The human papillomavirus confers radiosensitivity in oropharyngeal cancer cells by enhancing DNA double strand break
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Mei Zhang1,2 and Angela M. Hong1,2
1 Faculty of Medicine and Health, Central Clinical School, The University of Sydney, NSW, Australia
2 Department of Radiation Oncology, Chris O’Brien Lifehouse, NSW, Australia
Keywords: radiosensitivity; oropharyngeal cancer; human papillomavirus; double-strand break; radiobiology
Received: December 24, 2019 Accepted: February 17, 2020 Published: April 21, 2020
Background: Patients with Human papillomavirus (HPV)-positive oropharyngeal squamous cell carcinoma (OPSCC) has better outcomes than those with HPV-negative OPSCC. This may be related to its enhanced radiosensitivity. This study examined the effect of HPV and its E6 oncoprotein on the morphology, radiosensitivity, and repair of radiation-induced DNA damage.
Materials and Methods: HPV-negative UM-SCC4 with and without transfection of HPV E6 oncoprotein, HPV-negative UPCI-SCC-089 and HPV-positive UPCI-SCC-099 cell lines were used in this study. The radiosensitivity and morphological changes after radiation were determined by clonogenic assay. Radiation-induced double-strand breaks in the DNA was measured by γ-H2AX foci immunofluorescent assay.
Results: The survival fraction after 10 Gy was significantly lower for the HPV-positive SCC-099 cells than for the HPV-negative cells (p = 0.03). The levels of γ-H2AX foci formation and retention were time and cell line-dependent. The γ-H2AX level started to increase at 1 hour and peaked at 4 hours after 10 Gy radiation in the HPV-negative SCC-089 and UM-SCC4 cells before reducing to negligible level (p = 0.0001). In contrast, the HPV-positive UPCI-SCC-099 cells displayed persistent γ-H2AX activity; the expression of γ-H2AX remained high at 48 hours post radiation (p = 0.001). Transfection with the E6 oncoprotein prolonged γ-H2AX formation up to 24 hours in HPV-negative SCC4 cells. HPV-positive SCC-099 cells were more likely to show the classical apoptotic changes of increased cell thickness and increased motility after radiation.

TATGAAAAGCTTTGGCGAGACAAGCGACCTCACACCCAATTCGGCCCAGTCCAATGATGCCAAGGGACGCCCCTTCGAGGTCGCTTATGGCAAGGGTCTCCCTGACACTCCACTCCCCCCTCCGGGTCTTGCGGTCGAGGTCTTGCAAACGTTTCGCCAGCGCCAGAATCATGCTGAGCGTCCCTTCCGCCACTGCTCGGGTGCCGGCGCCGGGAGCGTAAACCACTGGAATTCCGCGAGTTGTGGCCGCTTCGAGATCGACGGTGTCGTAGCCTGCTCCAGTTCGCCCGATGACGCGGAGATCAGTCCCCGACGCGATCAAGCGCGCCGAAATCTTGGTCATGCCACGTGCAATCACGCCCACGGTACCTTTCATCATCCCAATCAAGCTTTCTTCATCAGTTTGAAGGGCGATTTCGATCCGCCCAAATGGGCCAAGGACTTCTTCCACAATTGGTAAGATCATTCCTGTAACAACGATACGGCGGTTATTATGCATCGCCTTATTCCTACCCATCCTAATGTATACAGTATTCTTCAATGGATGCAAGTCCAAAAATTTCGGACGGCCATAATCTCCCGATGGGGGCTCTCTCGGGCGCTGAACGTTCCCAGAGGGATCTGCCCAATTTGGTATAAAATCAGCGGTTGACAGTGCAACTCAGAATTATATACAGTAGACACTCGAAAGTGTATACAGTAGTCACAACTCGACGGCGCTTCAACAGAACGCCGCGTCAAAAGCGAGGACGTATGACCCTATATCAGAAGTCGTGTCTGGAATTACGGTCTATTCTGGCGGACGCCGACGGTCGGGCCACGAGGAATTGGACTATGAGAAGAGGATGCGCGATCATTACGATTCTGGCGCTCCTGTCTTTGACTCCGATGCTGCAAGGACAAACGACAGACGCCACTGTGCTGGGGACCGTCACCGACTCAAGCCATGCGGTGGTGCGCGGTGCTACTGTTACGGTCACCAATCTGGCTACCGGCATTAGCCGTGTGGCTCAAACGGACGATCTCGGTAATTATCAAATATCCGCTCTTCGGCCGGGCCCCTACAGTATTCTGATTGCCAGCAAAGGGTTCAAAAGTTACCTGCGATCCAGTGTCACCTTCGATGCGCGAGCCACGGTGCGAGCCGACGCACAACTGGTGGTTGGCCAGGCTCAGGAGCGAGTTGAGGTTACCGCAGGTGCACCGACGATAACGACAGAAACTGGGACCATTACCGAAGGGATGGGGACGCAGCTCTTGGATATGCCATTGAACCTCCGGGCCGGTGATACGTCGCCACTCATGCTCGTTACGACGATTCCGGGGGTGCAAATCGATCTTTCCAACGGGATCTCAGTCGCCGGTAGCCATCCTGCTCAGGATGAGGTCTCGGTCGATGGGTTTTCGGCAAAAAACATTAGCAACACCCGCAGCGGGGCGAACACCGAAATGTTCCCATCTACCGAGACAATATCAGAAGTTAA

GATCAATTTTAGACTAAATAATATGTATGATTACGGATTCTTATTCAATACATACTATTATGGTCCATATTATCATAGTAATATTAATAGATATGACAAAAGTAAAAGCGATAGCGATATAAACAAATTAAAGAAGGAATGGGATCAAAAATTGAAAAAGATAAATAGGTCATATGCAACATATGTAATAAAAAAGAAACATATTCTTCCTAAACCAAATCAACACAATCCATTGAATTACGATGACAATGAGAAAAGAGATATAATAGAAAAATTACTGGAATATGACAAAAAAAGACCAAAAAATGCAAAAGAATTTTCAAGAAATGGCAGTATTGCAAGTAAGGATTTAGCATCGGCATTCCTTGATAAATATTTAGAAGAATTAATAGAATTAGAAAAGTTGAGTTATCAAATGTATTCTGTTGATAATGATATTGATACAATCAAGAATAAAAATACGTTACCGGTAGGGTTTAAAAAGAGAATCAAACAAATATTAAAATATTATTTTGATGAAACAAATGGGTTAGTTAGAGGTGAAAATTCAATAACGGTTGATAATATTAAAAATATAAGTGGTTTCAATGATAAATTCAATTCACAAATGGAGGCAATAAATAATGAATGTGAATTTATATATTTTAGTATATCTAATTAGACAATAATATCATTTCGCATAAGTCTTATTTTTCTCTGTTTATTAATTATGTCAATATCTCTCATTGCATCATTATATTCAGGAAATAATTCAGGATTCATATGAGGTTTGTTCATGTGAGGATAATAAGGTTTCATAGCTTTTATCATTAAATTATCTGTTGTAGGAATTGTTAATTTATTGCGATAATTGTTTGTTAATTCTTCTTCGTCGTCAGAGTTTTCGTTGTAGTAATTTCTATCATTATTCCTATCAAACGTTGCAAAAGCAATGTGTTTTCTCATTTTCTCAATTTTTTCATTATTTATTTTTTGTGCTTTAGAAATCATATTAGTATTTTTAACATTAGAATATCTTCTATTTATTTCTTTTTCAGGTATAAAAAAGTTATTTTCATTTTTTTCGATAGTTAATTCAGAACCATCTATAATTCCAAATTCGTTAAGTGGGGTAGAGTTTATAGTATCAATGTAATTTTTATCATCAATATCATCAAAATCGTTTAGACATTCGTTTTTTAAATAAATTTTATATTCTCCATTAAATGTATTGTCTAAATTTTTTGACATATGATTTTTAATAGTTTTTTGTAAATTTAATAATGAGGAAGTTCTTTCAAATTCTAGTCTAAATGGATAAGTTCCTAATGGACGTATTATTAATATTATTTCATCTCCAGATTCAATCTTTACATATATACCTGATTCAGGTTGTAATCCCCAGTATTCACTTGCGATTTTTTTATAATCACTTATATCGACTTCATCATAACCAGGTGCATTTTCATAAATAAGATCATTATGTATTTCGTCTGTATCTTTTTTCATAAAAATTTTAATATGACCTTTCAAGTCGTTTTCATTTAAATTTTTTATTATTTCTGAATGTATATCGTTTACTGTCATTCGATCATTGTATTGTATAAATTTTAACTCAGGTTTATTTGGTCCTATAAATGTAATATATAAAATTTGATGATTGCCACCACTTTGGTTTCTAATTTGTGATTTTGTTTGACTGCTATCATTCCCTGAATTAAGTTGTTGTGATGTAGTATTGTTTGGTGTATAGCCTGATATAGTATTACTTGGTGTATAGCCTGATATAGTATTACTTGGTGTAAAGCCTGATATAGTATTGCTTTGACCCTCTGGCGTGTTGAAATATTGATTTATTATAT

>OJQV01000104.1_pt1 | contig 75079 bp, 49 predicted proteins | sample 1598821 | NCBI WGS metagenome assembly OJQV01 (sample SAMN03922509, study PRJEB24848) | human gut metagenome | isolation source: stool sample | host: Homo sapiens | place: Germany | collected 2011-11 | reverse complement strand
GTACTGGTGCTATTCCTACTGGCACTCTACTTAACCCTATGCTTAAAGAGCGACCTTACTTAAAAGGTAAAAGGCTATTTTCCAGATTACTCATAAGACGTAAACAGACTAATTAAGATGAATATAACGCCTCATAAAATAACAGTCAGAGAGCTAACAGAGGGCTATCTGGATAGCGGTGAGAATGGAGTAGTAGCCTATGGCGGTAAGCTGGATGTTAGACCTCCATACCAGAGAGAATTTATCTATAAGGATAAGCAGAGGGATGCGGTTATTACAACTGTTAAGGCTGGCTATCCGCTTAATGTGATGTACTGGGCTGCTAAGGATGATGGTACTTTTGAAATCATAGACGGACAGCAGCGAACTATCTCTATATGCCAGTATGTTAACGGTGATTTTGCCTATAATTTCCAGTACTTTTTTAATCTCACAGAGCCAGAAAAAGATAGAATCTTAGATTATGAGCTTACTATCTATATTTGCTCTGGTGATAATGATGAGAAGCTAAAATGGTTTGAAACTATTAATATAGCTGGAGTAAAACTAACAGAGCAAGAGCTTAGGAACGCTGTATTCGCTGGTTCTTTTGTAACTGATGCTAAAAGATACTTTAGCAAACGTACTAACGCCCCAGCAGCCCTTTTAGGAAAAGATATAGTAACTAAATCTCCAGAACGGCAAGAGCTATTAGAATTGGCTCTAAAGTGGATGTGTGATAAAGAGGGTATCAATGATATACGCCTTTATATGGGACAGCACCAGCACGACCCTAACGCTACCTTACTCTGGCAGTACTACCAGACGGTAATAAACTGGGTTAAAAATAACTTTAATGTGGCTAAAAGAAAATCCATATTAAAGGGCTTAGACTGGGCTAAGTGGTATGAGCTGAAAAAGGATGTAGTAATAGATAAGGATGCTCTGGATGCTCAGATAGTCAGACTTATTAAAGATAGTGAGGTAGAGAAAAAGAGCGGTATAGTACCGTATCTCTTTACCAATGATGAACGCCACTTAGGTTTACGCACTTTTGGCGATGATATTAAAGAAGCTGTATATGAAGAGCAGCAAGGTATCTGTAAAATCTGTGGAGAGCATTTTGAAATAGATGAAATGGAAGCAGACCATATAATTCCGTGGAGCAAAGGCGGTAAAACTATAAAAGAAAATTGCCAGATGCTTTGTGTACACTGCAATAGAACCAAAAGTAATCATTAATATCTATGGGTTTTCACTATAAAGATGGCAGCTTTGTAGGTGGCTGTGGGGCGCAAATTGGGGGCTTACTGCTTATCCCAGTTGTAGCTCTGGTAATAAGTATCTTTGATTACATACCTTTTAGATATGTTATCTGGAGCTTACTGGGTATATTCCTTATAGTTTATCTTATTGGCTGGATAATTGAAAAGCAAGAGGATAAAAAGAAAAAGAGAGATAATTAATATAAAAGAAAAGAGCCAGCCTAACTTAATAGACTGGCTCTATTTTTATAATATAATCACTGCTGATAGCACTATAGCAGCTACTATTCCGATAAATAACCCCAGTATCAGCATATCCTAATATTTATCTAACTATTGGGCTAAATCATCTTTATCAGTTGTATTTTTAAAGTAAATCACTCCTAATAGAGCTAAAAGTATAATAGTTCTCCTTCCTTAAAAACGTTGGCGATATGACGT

Conclusions: This in vitro study confirmed that HPV-positive OPSCC was more radiosensitive. Transfection with the E6 oncoprotein enhanced the radiosensitivity in HPV-negative OPSCC by impairing the DNA repair mechanism and enhancing apoptotic cell death.
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